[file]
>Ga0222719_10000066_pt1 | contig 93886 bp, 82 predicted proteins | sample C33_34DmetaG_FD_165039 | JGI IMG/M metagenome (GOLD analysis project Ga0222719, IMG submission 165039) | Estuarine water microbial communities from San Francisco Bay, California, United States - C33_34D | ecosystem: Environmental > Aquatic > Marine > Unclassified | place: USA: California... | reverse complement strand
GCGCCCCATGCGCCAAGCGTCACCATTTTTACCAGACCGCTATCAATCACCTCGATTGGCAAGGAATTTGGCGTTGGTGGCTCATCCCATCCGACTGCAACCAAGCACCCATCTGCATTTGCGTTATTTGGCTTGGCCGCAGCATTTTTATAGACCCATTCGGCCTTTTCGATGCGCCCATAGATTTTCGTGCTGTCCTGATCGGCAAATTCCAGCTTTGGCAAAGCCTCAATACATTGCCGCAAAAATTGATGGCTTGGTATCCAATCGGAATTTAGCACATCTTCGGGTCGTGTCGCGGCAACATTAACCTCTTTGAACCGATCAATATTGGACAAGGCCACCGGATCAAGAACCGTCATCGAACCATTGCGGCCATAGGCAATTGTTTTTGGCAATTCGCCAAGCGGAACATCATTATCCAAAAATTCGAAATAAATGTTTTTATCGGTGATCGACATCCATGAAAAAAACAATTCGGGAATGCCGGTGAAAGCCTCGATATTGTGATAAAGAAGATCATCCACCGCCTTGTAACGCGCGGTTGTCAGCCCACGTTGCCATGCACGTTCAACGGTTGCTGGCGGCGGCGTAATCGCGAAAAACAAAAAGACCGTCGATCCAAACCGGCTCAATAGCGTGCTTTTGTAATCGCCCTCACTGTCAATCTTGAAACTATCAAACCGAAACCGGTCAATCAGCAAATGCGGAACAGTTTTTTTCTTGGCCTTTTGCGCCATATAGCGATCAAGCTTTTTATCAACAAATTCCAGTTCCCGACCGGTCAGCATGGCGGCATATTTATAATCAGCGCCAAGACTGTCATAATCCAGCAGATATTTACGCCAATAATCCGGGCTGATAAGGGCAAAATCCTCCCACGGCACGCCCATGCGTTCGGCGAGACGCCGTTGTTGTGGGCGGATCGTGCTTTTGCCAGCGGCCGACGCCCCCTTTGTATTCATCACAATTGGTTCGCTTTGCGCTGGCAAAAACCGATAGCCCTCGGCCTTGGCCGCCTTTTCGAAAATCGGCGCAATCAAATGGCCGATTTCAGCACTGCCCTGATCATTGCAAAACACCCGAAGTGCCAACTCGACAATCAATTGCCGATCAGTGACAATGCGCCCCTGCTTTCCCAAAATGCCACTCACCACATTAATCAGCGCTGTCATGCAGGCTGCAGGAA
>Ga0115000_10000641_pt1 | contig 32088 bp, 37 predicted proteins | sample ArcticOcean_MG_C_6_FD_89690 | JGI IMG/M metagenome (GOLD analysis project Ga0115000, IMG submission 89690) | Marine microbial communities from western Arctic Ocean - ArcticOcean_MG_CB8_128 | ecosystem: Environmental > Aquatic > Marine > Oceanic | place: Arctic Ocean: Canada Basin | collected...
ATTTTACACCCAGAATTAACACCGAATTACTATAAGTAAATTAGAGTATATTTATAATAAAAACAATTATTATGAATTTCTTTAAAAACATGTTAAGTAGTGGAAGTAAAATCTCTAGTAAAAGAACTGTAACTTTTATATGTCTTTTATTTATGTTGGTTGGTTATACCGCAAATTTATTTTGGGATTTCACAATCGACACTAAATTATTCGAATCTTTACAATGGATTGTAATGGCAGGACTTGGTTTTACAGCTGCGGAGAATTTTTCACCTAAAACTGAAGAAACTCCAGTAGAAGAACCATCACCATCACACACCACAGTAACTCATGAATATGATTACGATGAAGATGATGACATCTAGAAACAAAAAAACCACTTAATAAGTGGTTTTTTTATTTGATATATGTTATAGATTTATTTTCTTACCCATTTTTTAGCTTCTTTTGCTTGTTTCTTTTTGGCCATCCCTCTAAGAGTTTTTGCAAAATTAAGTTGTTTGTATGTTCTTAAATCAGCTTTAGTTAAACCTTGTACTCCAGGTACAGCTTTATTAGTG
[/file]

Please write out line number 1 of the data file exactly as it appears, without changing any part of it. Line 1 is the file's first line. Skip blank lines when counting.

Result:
>Ga0222719_10000066_pt1 | contig 93886 bp, 82 predicted proteins | sample C33_34DmetaG_FD_165039 | JGI IMG/M metagenome (GOLD analysis project Ga0222719, IMG submission 165039) | Estuarine water microbial communities from San Francisco Bay, California, United States - C33_34D | ecosystem: Environmental > Aquatic > Marine > Unclassified | place: USA: California... | reverse complement strand